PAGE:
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Kephart Prong Trail has a unique story

I like visiting those sites here in the Smokies region where there is what I think of as an “overlay.” That is, places where both natural and human history commingle. At such places, one encounters the confluence of all or several of the major strands in the region’s natural and cultural fabric: wild areas, plants, and animals; early Cherokee and pioneer settlement influences; and the impacts of the modern era, initiated here primarily with the coming of the railroad in the late 19th century. At such places the alert observer can experience what the French have defined as “frisson” — a moment of excitement and insight that arises when various forces coalesce.

One such place exists along the lower portions of the Kephart Prong Trail (KPT) in the Great Smoky Mountains National Park. The trailhead is situated on the right side of the Newfound Gap Road (U.S. 441) about 7 miles above the Oconaluftee Visitors Center.

Kephart Prong is a small stream so-named because it flows from its headwaters on Mt. Kephart into the Oconaluftee River near the trailhead. The KPT extends two miles from 2,750 feet to its junction at 3,600 feet with the Sweet Heifer and Grassy Branch trails, where the KPT shelter is situated. One guidebook accurately describes the KPT as “a riverine stroll.” Unless you’re disabled in some manner, it is quite doable. If for whatever reason you’re not up to the full 4-mile roundtrip, the first mile or so will provide plenty to see and think about.

Kephart Prong is a beautiful creek, not so expansive as Hazel or Deep creeks elsewhere in the park, but with a vivacity all its own as it plunges and tumbles over huge boulders and forms rivulets in the main and side channels. Unlike most of the creeks in the park, there are numerous areas along its lower portions where the stream has at high-water levels formed bends and oxbows that become sloughs during normal stream flow. 

There are numerous trees and shrubs of interest, including oil-nut, witch-hazel, strawberry-bush, three maple species (striped, red, and sugar), and three species of deciduous magnolia (cucumber, umbrella, and Fraser’s). A good-sized tulip tree can be located just to the right of the KPT a short distance from the trailhead.

But there are other sorts of non-native plants that indicate human activity on a large scale. About a quarter mile above the trailhead, you’ll commence spotting large boxwoods and a stand of arborvitae. Company 441 of the Civilian Conservation Corps was stationed here from 1933 to 1942. An old pump, a low stone wall, a masonry “message board,” a hearth, pieces of pipe, and a 20-foot-high chimney are just some of the material evidence left over from those long-ago days.

From the late 1930s into the early 1940s, 23 CCC camps were established in the park, which was officially founded in 1934. At the time of peak enrollment (1934-35), 4,350 men worked for the CCC out of military style camps. They were paid $30 a month, with $25 of that being sent home to their families. “The CCC boys” were noted for their fine work, much of which is still in evidence today.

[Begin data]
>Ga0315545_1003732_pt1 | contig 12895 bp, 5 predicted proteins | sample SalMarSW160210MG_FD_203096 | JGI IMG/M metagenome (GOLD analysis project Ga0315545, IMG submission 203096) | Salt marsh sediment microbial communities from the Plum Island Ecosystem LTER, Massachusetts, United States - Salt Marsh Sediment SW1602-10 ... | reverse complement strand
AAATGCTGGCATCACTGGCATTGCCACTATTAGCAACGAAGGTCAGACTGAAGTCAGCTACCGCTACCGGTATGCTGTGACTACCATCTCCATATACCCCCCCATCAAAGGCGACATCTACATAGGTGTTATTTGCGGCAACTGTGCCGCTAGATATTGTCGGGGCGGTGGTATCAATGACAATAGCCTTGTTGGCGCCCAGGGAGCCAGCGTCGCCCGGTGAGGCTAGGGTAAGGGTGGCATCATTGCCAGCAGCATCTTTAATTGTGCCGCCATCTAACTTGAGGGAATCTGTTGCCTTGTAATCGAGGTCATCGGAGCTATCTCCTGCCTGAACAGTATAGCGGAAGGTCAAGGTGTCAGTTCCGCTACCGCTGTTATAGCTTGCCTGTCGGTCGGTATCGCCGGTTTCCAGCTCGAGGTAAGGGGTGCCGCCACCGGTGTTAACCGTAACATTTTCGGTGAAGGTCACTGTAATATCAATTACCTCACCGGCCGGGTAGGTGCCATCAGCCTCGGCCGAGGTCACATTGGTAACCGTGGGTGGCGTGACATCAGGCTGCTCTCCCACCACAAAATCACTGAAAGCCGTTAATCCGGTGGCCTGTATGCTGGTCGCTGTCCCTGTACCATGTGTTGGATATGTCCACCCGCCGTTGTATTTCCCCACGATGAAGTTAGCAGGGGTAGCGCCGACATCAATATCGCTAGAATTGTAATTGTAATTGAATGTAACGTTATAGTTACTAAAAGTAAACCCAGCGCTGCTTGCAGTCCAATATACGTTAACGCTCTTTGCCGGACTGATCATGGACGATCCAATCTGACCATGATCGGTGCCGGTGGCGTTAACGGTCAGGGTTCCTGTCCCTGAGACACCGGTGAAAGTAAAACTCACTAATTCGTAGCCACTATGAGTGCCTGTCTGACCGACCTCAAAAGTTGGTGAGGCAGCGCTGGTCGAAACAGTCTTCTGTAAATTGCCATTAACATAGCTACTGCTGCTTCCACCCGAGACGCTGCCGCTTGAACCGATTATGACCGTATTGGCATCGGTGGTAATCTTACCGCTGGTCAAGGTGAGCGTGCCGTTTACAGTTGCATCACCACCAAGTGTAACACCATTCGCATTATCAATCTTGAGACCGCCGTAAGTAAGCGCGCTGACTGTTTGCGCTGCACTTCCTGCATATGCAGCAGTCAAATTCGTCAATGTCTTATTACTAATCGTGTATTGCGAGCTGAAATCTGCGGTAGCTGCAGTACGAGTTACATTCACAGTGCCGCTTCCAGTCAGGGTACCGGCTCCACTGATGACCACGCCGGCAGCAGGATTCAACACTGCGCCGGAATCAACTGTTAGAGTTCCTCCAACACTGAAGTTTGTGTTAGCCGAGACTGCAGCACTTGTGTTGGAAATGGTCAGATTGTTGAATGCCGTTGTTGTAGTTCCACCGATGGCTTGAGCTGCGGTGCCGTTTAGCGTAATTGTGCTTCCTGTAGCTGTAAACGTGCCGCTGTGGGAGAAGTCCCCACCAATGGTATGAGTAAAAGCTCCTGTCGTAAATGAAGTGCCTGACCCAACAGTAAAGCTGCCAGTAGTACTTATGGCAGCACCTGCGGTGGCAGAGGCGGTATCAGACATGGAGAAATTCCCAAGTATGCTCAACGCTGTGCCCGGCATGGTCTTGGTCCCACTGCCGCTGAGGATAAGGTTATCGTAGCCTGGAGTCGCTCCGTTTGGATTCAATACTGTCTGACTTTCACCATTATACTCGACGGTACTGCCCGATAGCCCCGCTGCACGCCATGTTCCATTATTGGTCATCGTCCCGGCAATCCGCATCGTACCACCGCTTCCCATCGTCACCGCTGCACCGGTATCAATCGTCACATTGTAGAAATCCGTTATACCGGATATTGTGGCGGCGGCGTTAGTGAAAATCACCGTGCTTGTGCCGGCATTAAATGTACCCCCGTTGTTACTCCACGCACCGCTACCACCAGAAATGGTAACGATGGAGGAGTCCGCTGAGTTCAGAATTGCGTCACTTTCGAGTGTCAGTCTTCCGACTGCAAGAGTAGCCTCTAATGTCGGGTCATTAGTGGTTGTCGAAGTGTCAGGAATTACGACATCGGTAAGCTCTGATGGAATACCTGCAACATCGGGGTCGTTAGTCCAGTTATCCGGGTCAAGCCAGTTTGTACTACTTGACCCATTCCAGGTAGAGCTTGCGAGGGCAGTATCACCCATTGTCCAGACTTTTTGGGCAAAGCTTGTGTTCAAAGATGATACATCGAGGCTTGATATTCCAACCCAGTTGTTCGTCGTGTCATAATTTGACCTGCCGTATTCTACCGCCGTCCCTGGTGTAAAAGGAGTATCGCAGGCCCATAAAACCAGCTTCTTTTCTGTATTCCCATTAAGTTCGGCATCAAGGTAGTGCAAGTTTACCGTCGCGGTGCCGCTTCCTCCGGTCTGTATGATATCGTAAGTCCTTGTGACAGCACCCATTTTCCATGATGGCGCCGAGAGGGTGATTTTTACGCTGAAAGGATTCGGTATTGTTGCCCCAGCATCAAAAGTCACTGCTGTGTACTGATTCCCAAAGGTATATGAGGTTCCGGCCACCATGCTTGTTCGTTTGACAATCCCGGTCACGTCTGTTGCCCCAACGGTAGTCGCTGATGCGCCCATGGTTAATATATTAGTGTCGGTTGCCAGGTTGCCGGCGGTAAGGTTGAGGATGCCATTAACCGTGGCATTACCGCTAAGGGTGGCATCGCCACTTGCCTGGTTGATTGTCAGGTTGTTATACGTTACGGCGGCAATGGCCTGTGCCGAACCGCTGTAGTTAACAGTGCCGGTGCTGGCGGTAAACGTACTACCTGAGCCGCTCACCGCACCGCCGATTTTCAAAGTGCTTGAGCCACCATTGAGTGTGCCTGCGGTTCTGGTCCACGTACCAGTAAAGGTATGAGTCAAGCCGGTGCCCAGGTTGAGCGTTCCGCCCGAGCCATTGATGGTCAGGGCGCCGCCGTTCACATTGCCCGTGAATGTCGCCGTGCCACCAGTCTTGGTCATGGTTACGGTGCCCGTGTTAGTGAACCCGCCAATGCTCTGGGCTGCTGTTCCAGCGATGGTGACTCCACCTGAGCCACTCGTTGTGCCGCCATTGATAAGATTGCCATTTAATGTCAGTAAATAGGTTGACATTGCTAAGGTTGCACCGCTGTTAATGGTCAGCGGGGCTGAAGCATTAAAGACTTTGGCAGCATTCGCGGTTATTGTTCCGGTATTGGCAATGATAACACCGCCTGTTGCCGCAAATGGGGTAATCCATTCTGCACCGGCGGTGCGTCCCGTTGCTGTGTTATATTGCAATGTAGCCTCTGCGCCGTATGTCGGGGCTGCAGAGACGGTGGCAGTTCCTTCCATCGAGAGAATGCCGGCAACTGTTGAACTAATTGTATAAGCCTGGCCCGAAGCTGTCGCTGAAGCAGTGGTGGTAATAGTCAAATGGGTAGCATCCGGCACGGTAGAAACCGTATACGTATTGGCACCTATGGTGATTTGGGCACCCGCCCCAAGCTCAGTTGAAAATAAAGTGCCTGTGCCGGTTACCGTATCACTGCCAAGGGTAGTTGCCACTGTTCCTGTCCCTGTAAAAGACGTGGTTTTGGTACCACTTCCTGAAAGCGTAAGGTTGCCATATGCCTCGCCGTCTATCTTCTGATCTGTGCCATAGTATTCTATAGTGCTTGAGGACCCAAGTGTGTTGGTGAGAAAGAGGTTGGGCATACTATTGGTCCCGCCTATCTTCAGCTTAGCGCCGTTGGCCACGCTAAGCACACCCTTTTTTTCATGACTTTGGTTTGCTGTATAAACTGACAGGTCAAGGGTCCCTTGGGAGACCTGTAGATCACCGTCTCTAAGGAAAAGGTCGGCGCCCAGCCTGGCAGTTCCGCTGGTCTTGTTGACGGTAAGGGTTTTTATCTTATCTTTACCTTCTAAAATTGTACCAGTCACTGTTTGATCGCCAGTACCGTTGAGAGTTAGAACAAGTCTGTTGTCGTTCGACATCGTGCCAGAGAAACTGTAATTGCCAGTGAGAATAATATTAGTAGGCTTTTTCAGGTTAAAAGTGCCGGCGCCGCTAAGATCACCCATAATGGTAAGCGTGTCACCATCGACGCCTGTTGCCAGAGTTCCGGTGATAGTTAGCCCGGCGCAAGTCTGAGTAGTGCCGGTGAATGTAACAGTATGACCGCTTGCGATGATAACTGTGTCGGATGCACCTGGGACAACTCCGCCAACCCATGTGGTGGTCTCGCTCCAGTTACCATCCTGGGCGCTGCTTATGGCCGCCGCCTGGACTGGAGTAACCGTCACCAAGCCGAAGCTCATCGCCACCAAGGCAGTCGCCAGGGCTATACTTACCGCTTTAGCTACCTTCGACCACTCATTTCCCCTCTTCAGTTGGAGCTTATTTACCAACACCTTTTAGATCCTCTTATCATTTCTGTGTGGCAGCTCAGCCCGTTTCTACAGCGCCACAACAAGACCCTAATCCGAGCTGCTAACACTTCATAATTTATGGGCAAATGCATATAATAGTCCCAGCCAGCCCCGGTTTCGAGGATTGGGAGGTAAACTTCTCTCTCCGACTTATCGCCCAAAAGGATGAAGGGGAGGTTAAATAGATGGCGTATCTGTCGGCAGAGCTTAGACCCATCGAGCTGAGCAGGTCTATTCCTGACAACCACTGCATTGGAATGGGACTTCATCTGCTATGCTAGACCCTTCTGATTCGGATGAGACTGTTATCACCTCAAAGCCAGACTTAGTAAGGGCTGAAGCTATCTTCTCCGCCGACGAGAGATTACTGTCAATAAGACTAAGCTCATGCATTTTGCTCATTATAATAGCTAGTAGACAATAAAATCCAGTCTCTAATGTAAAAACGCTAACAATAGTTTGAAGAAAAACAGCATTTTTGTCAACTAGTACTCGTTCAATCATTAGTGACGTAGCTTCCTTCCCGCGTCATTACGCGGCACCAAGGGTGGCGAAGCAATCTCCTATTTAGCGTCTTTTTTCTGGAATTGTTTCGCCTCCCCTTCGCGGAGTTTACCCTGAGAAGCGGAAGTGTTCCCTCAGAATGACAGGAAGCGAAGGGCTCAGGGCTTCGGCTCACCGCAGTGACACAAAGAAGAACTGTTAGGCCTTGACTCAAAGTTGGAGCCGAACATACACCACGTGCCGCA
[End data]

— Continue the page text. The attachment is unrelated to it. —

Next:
All in all, Company 441 (comprised of about 200 young men at any given time) improved 20 miles of primary and secondary roadways; constructed 65 miles of trails; 22 fish-raising ponds; a water system for Newfound Gap and parking areas for 600 cars; and planted 100,000 or so trees in the immediate area that had been denuded by logging activities.

At about half a mile above its trailhead, the KPT passes through a thicket of rosebay rhododendron and crosses a footbridge over Kephart Prong. Alongside the trail, several hundred yards up the slope from this bridge, you’ll spot the remains of what was once an extensive fish hatchery (rainbow trout and smallmouth bass) established in 1936 by the federal Work Projects Administration (WPA). 

A mile above the trailhead, you’ll cross another footbridge on your way to the KPT shelter. In places, the KPT traverses a railway bed constructed by the Champion Fiber Company in the early 1920s. At that time the area was alive with loggers, Shay locomotives, switchbacks, and steam-powered overhead skidders. Their prime objective was the extensive stands of red spruce in the upper reaches of the Oconaluftee watershed.

That logging company eventually clear-cut over 2,000 acres of spruce in that immediate region. 

As I noted, the KPT provides much food for thought, a “frisson” between the past and present states of a mountain watershed. Much has taken place here — some of it very good, some of it dubious at best. But all of it is part and parcel — an “overlay” — of the ongoing history and legacy of this immediate region. 

Sources for the above description are: Hiking Trails of the Great Smokies (1994); Daniel S. Pierce’s The Great Smokies: From Natural Habitat to National Park (2000); and Michal Strutin’s History Hikes of the Smokies (2003).  

Editor’s note: This article first appeared in an October 2004 edition of The Smoky Mountain News.      

George Ellison is a writer and naturalist who lives in Bryson City. This email address is being protected from spambots. You need JavaScript enabled to view it.

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